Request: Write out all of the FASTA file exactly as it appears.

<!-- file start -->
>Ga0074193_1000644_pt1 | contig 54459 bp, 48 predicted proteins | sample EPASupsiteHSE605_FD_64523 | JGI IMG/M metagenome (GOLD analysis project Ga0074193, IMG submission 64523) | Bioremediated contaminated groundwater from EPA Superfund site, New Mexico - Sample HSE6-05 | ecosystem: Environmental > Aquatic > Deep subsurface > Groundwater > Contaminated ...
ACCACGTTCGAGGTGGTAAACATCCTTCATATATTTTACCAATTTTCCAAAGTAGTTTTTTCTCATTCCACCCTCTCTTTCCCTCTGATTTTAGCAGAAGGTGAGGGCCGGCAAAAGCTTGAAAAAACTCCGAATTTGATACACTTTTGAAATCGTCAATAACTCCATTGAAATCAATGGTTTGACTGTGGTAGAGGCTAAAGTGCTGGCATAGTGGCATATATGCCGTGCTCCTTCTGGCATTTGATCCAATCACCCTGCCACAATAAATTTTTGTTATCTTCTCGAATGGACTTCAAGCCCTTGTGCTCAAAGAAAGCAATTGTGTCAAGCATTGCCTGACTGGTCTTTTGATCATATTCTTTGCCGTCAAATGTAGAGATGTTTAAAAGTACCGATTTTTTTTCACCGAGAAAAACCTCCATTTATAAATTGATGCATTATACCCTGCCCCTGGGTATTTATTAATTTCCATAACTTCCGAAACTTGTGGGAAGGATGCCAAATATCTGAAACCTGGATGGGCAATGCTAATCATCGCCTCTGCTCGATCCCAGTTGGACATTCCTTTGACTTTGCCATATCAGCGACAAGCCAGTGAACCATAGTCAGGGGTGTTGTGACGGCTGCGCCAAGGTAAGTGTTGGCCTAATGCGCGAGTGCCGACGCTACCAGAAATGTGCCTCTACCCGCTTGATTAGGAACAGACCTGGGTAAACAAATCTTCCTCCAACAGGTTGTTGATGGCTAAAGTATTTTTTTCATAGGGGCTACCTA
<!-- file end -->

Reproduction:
>Ga0074193_1000644_pt1 | contig 54459 bp, 48 predicted proteins | sample EPASupsiteHSE605_FD_64523 | JGI IMG/M metagenome (GOLD analysis project Ga0074193, IMG submission 64523) | Bioremediated contaminated groundwater from EPA Superfund site, New Mexico - Sample HSE6-05 | ecosystem: Environmental > Aquatic > Deep subsurface > Groundwater > Contaminated ...
ACCACGTTCGAGGTGGTAAACATCCTTCATATATTTTACCAATTTTCCAAAGTAGTTTTTTCTCATTCCACCCTCTCTTTCCCTCTGATTTTAGCAGAAGGTGAGGGCCGGCAAAAGCTTGAAAAAACTCCGAATTTGATACACTTTTGAAATCGTCAATAACTCCATTGAAATCAATGGTTTGACTGTGGTAGAGGCTAAAGTGCTGGCATAGTGGCATATATGCCGTGCTCCTTCTGGCATTTGATCCAATCACCCTGCCACAATAAATTTTTGTTATCTTCTCGAATGGACTTCAAGCCCTTGTGCTCAAAGAAAGCAATTGTGTCAAGCATTGCCTGACTGGTCTTTTGATCATATTCTTTGCCGTCAAATGTAGAGATGTTTAAAAGTACCGATTTTTTTTCACCGAGAAAAACCTCCATTTATAAATTGATGCATTATACCCTGCCCCTGGGTATTTATTAATTTCCATAACTTCCGAAACTTGTGGGAAGGATGCCAAATATCTGAAACCTGGATGGGCAATGCTAATCATCGCCTCTGCTCGATCCCAGTTGGACATTCCTTTGACTTTGCCATATCAGCGACAAGCCAGTGAACCATAGTCAGGGGTGTTGTGACGGCTGCGCCAAGGTAAGTGTTGGCCTAATGCGCGAGTGCCGACGCTACCAGAAATGTGCCTCTACCCGCTTGATTAGGAACAGACCTGGGTAAACAAATCTTCCTCCAACAGGTTGTTGATGGCTAAAGTATTTTTTTCATAGGGGCTACCTA